5:15 PM - 6:30 PM
[SSS25-P21] Equivalent-Linear Site Response Analysis in the Kanto Plain
Keywords:Equivalent linear approach, Site effects, Tokyo Meteropolitan Area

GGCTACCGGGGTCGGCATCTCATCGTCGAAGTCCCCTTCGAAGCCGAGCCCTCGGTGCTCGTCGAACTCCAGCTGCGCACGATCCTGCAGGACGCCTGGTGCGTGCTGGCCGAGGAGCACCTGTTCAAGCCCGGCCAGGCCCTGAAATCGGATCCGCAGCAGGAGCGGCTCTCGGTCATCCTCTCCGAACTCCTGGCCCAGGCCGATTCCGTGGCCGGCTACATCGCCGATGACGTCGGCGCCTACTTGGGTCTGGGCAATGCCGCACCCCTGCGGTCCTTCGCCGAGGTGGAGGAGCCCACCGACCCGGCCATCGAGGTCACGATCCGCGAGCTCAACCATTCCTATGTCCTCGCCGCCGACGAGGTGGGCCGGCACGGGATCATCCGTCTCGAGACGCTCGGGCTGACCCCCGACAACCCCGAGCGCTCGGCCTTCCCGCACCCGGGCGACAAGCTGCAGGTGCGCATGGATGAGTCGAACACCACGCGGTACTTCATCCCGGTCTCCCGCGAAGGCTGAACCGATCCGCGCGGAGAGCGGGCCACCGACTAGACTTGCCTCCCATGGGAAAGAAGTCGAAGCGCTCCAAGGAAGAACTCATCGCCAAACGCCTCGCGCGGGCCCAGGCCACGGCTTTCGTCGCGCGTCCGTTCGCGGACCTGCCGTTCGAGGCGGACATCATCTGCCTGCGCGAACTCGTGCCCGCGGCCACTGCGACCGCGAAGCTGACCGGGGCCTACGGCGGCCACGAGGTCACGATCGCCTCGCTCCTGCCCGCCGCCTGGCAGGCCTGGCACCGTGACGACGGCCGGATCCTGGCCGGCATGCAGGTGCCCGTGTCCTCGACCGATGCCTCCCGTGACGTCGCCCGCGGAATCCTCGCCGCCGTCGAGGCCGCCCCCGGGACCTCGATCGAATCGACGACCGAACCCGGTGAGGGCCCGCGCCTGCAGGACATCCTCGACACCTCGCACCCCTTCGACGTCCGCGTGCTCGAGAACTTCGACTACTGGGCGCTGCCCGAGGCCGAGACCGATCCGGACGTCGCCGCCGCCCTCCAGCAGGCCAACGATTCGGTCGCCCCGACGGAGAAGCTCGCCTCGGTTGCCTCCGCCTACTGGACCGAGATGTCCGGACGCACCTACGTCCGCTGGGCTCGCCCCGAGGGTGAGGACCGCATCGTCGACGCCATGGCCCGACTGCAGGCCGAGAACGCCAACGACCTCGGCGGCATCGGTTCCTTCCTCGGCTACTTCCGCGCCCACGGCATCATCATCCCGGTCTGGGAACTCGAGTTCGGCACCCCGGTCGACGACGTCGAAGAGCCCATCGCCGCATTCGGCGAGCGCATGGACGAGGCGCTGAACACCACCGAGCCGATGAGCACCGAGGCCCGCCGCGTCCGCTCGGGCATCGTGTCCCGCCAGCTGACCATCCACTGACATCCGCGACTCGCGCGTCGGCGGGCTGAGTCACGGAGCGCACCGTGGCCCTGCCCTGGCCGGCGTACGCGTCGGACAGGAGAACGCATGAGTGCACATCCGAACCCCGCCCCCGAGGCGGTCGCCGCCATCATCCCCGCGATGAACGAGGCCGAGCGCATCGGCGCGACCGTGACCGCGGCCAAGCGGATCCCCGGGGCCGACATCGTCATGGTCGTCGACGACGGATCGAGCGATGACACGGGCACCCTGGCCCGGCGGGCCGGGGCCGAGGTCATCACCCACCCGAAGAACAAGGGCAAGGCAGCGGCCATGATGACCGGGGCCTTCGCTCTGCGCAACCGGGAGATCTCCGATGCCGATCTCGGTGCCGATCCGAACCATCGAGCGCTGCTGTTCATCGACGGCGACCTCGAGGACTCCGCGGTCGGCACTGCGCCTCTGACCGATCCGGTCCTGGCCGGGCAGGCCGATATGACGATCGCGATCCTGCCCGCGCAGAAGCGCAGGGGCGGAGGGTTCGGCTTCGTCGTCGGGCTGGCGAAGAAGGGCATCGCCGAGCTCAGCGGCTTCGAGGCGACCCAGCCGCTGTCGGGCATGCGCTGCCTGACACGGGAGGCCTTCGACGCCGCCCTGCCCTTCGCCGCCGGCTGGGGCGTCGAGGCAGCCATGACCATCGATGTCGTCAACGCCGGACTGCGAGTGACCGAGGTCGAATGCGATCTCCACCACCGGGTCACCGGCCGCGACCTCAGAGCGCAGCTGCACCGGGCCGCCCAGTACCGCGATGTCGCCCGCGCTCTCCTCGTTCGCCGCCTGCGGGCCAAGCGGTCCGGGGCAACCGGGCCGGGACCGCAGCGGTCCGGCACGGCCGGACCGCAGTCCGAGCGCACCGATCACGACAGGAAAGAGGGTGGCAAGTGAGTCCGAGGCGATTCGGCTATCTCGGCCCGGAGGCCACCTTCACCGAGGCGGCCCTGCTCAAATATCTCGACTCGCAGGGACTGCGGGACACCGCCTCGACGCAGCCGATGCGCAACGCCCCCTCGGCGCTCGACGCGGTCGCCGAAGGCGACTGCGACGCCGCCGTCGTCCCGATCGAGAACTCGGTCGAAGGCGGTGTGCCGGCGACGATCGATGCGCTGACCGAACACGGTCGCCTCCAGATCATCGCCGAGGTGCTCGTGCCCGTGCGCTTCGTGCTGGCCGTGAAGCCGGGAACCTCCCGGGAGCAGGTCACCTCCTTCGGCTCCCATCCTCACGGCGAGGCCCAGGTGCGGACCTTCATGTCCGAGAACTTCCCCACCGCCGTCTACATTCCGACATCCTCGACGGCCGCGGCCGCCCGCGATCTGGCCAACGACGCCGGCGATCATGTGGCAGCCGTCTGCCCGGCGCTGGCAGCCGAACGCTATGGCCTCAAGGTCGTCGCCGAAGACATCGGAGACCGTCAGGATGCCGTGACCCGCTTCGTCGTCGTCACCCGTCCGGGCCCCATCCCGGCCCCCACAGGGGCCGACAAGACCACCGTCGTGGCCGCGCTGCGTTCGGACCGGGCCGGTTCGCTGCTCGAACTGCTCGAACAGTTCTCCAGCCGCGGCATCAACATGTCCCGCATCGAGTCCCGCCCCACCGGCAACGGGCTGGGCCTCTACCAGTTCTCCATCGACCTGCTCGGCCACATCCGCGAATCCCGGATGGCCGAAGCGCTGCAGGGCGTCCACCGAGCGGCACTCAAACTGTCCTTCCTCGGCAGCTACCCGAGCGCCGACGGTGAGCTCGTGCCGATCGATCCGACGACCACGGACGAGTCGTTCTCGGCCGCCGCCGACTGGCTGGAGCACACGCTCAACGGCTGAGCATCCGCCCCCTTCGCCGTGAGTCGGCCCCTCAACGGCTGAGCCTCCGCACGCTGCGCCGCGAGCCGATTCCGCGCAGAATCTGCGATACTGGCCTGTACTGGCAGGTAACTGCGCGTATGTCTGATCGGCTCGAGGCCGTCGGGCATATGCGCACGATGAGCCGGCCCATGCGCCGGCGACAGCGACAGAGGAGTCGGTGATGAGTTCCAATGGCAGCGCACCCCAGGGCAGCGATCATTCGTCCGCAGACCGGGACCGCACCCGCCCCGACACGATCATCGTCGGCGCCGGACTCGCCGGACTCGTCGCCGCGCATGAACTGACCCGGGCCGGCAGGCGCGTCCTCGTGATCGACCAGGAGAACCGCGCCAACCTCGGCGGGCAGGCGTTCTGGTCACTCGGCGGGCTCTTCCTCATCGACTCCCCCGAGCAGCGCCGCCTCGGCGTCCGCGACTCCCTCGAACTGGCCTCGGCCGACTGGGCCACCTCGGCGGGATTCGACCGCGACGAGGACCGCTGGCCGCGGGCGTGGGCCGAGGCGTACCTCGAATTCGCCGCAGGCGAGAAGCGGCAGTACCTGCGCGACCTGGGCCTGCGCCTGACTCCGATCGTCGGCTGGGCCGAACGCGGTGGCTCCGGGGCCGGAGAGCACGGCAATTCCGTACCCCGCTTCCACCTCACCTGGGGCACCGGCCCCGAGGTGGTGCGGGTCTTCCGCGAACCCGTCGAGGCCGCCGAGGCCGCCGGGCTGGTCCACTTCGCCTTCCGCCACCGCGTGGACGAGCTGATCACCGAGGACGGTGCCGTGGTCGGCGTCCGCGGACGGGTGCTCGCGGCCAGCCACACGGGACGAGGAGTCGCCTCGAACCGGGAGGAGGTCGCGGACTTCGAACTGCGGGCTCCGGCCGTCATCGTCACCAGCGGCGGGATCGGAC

The Kanto plain, the largest and most populated plain in Japan, is covered with thick marine sediments that can cause large amplifications of seismic waves during a big earthquake. The sediments thickness over the engineering base reaches to several hundred meters under the central part of Tokyo Metropolitan area. In this study, we evaluated the nonlinear site responses of layers between engineering base and free surface in the Kanto plain. We adopted an equivalent linear approach using DYNEQ program developed by Yoshida and Suetomi (1996) for the site response analyses. We use stochastic Green’s function method to generate synthetic waveforms from 16 hypothetical earthquake source models located in the crust, and on the interface or within the of subducting Philippine Sea Plate. The simulations were done between the seismic sources and the engineering base where shear-wave velocity is equal to 500 m/s. Synthetic waveforms on the engineering base were used as input motion in DYNEQ program. Shear modulus versus strain (G/G0-γ) and damping versus strain (h-γ) relationships of Central Disaster Management Council of Japan (CAO) are recognized to express the dynamic shear deformation of soil (clay, sand, and gravel). Shallow shear-wave velocity structural models above the engineering base were also provided by CAO. Resultant waveforms on the free surface show a systematic dependence on the thickness of soft structures above the engineering base. Large amplifications are dominant at short periods above shallow soft sediments, whereas peak amplitudes shifted to longer periods for sites located above deep soft sediments. Nonlinear site effects, inferred by de-amplification of the site responses, were typically obvious at short periods of approximately 0.2 s and shorter. Predominant periods of the soil was calculated based on empirical relations and compared to those obtained from the spectral ratio. Both predominate periods show disagreement at sites where nonlinear site responses are expected. The large deformations are mostly concentrated in shallow 30 m of soil inferred from shear strain analysis. Our analyses showed considerable effects of nonlinear response of surface layers to large seismic inputs on the engineering base. Our results reconfirm the importance of nonlinear soil effect consideration in risk assessment of structures.